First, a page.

As I begin this posting, it has been 46 days since my last blog; as many of you know, at the end of September, my husband made the decision to move his office, our house sold, and we have moved into a work/live loft space in the downtown of our small town's commercial district.  The move, consolidation of the office and our home, huge estate sale and final closing all are, at last, over.  We are mostly settled in, loving our space, and enjoying the stimulating and creative new environment that greets us each morning.  Finally, I can turn my attention away from the move, and refocus my energies on my art lessons with Vincent.

From the moment I had announced my hiatus, I had been itching to paint.  As I packed up the things we wanted to keep, and decided which items were most expendable, my mind kept circling back to painting.  What seemed like hundreds of ideas kept running through my head - new techniques to try, or color combinations that I wanted to see together, or which painting I would do first in my new studio.

The move was making me feel energized and inspired.  Making all of the decorating and logistical decisions didn't drain me of creative energy, rather it seemed to be feeding it.  I felt like I was conducting a big and energetic orchestra with Vincent rehearsing as the first chair in the art section.  With every cabinet I emptied, and every box I carried up the stairs, I felt I was one step closer to ripping open and attacking a blank white canvas.  I could not wait to paint!

So why wasn't I painting?  After all, I was doing everything else; shopping for furniture, arranging kitchen cabinets, making new curtains, walking dogs, chatting with new neighbors, watching TV.... There was plenty of time for Words with Friends, and even the oh so addictive Draw Something, but the real question was, why wasn't I painting?

I had arranged the studio almost immediately after we moved in.  I then rearranged and re - rearranged again to get everything in just the right place.

I put my desk in front of a sunny, east facing window that looks out over the downtown and then beyond to tree covered hills on the other side of bridge.  I can see the cars coming and going, and enjoy watching the pedestrians sauntering, strolling, and occasionally hurrying their way past the stores, restaurants, and the coffee shop.

Just opposite the window, I put my "egg" chair and ottoman, which is always piled with art books and sketch pads.  It is a comfortable place to read and doodle, and is an enjoyable spot for watching the ever changing Texas sky.  Next to the chair is my china cabinet, filled with my beloved rummage sale dishes and the water glasses my mother and her siblings gave to their mother as gifts during the Depression.  Each year at Christmas, one, beautiful, cut crystal goblet was presented; I was lucky enough to get the nine that remain.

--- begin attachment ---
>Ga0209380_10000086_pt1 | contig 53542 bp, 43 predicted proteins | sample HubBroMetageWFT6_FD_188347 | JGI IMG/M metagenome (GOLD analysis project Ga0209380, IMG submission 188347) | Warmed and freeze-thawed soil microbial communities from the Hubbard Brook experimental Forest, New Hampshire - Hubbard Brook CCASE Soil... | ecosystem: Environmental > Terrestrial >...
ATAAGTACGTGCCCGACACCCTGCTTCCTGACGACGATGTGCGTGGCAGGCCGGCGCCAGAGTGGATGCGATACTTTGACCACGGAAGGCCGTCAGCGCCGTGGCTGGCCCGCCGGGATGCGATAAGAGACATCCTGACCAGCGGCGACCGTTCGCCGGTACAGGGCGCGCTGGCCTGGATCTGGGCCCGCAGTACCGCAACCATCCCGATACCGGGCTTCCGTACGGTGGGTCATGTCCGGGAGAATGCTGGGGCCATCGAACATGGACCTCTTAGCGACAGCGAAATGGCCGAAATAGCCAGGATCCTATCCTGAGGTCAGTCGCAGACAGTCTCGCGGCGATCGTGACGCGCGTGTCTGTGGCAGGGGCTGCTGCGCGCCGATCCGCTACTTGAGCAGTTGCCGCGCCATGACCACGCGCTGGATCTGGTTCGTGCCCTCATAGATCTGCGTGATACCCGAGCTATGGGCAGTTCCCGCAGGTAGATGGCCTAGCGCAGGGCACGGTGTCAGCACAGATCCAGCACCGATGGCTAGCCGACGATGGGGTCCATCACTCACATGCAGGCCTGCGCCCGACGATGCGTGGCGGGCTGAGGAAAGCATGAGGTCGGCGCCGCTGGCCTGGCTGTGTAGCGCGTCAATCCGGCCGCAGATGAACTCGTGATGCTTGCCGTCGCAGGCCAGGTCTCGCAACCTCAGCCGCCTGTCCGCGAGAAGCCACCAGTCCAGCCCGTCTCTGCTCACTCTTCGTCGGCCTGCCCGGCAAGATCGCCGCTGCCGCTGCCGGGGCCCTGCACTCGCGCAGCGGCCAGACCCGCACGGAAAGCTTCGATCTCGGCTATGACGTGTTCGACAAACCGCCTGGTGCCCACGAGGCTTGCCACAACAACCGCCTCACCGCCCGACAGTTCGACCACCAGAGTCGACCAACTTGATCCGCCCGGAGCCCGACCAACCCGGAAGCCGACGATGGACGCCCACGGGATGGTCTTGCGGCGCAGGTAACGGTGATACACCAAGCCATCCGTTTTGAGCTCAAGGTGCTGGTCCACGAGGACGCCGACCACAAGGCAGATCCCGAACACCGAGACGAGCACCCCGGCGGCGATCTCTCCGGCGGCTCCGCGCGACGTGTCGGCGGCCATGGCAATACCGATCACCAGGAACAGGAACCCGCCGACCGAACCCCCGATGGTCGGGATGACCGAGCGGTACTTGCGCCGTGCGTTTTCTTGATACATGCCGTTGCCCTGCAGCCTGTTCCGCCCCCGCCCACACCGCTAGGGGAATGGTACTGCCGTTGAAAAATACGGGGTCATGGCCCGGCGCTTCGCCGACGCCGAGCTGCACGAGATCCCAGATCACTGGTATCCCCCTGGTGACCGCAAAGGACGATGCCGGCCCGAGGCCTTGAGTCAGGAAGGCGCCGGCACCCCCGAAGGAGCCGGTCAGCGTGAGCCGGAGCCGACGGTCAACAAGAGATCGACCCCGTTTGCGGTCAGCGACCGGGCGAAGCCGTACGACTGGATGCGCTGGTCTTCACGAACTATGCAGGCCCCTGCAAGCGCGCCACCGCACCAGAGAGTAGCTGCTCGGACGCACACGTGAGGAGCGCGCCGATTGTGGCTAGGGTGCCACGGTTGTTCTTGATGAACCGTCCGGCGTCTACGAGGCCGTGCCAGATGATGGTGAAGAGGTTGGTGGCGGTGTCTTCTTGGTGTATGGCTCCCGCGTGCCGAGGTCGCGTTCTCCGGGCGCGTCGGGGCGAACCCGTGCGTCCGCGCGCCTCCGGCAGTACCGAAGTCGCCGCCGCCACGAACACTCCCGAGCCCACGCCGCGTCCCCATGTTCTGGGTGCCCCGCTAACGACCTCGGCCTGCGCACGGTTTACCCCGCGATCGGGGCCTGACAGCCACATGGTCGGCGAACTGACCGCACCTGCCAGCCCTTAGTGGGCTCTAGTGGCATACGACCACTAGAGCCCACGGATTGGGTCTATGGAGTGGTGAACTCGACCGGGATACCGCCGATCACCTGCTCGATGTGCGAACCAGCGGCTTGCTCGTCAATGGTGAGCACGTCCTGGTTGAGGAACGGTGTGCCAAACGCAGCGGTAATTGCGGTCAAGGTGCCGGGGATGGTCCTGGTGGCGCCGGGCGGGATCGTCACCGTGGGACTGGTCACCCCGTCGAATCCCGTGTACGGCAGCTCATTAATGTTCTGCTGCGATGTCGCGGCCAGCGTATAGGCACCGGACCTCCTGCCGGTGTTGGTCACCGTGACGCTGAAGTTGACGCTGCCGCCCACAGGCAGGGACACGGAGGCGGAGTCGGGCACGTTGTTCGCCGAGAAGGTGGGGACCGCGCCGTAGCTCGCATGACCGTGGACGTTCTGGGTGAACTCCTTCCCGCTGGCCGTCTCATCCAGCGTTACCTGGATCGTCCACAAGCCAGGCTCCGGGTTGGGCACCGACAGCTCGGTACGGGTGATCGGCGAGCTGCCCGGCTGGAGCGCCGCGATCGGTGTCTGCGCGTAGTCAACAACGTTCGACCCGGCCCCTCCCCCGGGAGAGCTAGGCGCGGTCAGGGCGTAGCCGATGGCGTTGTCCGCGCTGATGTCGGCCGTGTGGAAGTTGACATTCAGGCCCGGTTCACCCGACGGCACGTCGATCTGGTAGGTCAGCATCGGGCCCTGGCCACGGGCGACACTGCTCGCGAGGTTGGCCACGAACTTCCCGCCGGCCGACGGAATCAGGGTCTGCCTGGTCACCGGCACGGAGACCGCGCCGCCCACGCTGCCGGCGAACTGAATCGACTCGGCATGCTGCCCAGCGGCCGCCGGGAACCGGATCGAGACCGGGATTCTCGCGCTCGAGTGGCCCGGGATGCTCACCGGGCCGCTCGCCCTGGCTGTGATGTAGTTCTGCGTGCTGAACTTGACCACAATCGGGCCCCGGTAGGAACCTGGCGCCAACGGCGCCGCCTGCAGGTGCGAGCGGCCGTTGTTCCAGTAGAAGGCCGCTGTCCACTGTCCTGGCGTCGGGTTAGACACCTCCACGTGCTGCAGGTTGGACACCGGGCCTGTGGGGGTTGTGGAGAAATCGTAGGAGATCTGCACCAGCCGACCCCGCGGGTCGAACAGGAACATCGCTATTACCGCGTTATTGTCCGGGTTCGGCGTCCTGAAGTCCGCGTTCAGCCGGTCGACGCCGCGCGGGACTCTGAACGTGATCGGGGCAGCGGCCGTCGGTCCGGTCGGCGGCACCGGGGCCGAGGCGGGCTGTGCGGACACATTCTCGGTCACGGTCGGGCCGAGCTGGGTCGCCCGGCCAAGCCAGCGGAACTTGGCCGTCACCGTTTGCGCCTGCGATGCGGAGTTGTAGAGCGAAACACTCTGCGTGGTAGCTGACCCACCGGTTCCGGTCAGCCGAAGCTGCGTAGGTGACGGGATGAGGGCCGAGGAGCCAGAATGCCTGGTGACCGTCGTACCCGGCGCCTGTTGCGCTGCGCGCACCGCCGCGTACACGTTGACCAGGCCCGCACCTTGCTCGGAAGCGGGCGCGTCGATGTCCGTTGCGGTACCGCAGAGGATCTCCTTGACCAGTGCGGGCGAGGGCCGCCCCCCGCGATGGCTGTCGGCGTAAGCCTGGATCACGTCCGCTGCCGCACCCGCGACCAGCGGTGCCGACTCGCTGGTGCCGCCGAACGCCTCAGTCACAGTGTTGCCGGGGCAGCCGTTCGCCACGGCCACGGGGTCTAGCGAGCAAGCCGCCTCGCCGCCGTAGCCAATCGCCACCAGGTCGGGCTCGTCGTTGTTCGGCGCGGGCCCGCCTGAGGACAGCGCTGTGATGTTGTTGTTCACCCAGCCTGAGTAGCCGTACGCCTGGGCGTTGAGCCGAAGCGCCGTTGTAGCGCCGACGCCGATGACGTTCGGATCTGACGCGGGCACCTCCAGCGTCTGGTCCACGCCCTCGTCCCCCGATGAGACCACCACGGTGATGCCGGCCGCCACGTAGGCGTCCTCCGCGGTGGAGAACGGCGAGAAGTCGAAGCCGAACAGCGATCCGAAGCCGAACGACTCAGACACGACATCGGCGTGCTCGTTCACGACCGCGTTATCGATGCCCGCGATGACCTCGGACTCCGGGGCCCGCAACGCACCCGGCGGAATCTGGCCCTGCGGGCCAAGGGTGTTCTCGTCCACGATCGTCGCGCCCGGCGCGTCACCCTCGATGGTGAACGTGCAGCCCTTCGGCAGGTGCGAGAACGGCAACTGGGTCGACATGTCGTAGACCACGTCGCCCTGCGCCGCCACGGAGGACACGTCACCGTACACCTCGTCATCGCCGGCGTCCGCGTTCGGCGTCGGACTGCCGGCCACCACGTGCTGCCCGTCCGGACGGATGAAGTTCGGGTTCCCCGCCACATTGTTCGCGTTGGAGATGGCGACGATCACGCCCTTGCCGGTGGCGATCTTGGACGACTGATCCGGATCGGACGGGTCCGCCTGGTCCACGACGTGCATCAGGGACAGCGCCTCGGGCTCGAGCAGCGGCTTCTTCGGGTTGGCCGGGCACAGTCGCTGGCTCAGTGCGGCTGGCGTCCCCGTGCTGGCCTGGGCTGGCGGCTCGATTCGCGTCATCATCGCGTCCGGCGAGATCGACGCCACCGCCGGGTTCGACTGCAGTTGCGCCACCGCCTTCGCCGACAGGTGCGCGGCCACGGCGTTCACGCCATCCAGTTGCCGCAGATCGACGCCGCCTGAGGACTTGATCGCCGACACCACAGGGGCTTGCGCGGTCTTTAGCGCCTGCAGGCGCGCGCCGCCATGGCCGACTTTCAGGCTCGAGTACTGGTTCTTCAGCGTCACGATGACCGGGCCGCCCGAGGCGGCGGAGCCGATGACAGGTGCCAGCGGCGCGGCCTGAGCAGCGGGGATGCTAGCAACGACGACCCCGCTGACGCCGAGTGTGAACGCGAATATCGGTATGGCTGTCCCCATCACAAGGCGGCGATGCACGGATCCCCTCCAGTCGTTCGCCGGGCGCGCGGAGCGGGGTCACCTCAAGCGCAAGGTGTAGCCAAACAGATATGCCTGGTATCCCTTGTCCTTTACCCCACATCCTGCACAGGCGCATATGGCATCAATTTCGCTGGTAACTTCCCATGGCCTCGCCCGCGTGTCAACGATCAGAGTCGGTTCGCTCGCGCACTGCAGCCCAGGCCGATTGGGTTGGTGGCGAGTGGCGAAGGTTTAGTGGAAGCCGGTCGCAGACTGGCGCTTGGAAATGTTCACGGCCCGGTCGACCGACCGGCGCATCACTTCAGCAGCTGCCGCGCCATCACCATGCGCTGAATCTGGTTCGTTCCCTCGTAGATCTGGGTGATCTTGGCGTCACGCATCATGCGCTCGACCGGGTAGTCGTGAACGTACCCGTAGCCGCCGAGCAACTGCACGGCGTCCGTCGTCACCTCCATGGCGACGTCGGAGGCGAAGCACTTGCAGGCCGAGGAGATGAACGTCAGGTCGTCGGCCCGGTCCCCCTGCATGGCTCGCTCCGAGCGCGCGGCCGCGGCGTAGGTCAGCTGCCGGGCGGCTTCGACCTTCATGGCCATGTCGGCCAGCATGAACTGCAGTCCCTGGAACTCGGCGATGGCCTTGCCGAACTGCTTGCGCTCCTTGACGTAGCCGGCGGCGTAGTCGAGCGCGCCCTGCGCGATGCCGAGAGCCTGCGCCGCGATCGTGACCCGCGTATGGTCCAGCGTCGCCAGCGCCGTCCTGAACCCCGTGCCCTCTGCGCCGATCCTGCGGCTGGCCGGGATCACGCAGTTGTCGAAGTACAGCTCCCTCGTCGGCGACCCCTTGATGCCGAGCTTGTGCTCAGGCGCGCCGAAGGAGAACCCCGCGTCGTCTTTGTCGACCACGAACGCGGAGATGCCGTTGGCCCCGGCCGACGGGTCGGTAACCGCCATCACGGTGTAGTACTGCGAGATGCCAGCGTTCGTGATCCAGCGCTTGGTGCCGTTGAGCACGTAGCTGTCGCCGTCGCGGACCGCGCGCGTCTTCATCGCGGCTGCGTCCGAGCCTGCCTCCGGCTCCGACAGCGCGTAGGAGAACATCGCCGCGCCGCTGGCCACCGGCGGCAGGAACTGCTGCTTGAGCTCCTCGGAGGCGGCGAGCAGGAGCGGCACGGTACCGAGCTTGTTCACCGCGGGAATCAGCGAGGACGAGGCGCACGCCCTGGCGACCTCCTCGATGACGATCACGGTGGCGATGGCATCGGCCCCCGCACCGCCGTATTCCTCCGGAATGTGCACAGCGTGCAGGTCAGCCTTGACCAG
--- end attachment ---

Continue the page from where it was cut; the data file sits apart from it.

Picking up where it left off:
From the office, I inherited two banks of drawers, as well as large and small shelves, and they have been outfitted with all of my art supplies - all neatly arranged, accessible, and ready to use.  Although you can't see them, the puppies are snoozing doggedly in the carrier in the foreground...  They seem to have no trouble re-embracing their life's work, even in this new setting.

 My easel fits neatly into the corner between my desk and supply drawers; It is clipped with lights, at just the right height, and is positioned to offer an over the shoulder view right up Main Street.  My Mac, the hardware for all blogging and searching, is at the ready just to the left of the painting area.

As you can see below, my magic palette fit serendipitously into one of the drawers; this let me cram a lot more work surface into a lot less space.  There was also handy room for my water cups and brush holders.

 So everything was arranged in the way most conducive to painting, creating, blogging, growing, learning, etc. etc.

And I was on round 338 of Draw Something.  And my email was all opened, read and organized.

And everything in the new house, which wasn't even dusty, had been dusted.  Hmmm.

So why wasn't I painting?
In a word: Fear!